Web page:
S: They come into God's activity at a certain point - when the necessary bodies have been created. This point or limit is what we experience on Earth when we meet the biological system that is built up on the Earth's surface by innumerable species, as a closed, living order managed by needs. This system culminates in the human species. This living order managed by needs is a continuation of the seemingly needless, that is, seemingly meaningless, mechanical order of the whole creation, which is generally interpreted as being ruled by physical powers.
P: Are the powers generally interpreted as physical powers because generally people don't see the need and purpose behind them?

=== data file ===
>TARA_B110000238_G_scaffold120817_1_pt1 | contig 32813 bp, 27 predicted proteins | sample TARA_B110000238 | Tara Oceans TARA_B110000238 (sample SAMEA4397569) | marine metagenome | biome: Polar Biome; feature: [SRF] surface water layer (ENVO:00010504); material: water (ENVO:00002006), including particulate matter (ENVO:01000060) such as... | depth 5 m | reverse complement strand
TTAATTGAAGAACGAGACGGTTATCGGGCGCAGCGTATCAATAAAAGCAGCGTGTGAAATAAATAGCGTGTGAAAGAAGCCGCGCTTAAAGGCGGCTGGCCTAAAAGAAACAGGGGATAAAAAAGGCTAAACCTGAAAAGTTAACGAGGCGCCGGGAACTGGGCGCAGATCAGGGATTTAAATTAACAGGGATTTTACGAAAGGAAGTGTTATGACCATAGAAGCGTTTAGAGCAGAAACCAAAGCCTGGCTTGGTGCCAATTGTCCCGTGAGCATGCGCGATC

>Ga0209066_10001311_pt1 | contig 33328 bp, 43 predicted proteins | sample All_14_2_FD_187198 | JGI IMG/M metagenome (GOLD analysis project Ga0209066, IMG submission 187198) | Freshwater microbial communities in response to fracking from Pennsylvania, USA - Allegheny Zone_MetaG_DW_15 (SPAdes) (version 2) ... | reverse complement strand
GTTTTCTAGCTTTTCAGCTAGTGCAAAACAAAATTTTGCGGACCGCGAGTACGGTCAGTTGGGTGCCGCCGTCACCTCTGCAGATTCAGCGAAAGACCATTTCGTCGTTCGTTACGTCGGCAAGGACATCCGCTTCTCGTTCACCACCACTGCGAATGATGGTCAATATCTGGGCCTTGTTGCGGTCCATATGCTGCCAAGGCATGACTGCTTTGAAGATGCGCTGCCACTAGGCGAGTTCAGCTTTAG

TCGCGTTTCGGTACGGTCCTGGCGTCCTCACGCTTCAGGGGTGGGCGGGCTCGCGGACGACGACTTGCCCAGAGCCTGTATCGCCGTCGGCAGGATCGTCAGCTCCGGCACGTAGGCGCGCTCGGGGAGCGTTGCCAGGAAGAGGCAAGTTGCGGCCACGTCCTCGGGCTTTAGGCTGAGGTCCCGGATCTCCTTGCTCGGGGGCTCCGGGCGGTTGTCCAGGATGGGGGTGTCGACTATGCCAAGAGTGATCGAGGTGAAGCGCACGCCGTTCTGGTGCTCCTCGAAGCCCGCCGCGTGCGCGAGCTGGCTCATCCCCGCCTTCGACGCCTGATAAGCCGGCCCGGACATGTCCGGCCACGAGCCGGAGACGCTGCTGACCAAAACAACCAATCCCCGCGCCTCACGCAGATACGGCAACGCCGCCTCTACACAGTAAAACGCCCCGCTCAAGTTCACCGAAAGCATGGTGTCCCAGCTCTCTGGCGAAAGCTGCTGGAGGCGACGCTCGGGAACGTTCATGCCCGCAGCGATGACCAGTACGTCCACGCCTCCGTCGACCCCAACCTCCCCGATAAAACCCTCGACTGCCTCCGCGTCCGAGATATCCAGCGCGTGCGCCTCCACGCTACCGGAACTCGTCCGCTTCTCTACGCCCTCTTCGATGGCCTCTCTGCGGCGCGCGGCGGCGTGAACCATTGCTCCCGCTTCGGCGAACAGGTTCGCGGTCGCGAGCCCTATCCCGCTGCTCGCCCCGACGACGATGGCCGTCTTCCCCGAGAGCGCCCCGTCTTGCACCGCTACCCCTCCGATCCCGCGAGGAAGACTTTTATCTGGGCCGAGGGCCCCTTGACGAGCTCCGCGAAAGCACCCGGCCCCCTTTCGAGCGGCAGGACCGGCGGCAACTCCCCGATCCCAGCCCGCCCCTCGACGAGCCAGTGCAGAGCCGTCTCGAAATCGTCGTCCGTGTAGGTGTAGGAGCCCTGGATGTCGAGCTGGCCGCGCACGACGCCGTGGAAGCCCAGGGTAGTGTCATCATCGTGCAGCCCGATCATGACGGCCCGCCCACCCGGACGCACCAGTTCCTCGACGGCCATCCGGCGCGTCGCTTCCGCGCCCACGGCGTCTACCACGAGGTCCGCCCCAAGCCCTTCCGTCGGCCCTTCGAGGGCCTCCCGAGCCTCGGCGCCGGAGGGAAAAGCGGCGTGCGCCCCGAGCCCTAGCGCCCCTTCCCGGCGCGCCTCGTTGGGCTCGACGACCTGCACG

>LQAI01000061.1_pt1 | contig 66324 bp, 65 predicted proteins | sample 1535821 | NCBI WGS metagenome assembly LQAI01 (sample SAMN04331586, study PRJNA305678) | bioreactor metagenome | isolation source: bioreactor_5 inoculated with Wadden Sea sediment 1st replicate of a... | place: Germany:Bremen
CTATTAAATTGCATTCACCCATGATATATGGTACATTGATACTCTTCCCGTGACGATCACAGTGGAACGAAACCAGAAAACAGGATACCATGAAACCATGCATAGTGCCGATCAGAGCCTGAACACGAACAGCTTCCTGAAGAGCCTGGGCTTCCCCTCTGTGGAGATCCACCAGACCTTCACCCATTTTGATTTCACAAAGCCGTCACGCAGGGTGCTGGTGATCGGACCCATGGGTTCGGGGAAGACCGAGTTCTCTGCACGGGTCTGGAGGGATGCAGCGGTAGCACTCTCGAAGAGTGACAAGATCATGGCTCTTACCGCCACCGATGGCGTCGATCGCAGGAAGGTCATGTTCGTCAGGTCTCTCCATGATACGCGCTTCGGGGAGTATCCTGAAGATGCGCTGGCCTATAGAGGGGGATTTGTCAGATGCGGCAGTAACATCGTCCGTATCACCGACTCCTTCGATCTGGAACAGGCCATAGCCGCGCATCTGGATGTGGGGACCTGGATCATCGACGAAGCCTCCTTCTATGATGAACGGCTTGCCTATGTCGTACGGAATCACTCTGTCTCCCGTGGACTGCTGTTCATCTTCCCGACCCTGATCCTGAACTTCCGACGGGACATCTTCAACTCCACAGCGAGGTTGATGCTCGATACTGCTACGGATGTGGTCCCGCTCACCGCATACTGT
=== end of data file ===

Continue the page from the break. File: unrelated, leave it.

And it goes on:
S: Yes. In my view, the whole of creation is ruled basically by the need of consciousness, which is the need for understanding and love. All human activities, too, are ruled basically by the same need.
P: Even if we can be confused about this?
Matilda [Matilda Leyser participated in parts of this Dialogue and Dialogue 3]: I want to be clearer about the difference between your view and these other views that say the universe is alive. In your view does something that is alive have to be conscious?
S: 'Life' and 'living' should be interpreted as 'conscious', because what we experience in the 'living' surroundings on the Earth is consciousness: the ability to experience and then act meaningfully in accordance with what is experienced. We talk about 'life' and 'consciousness' as different qualities because we don't think philosophically.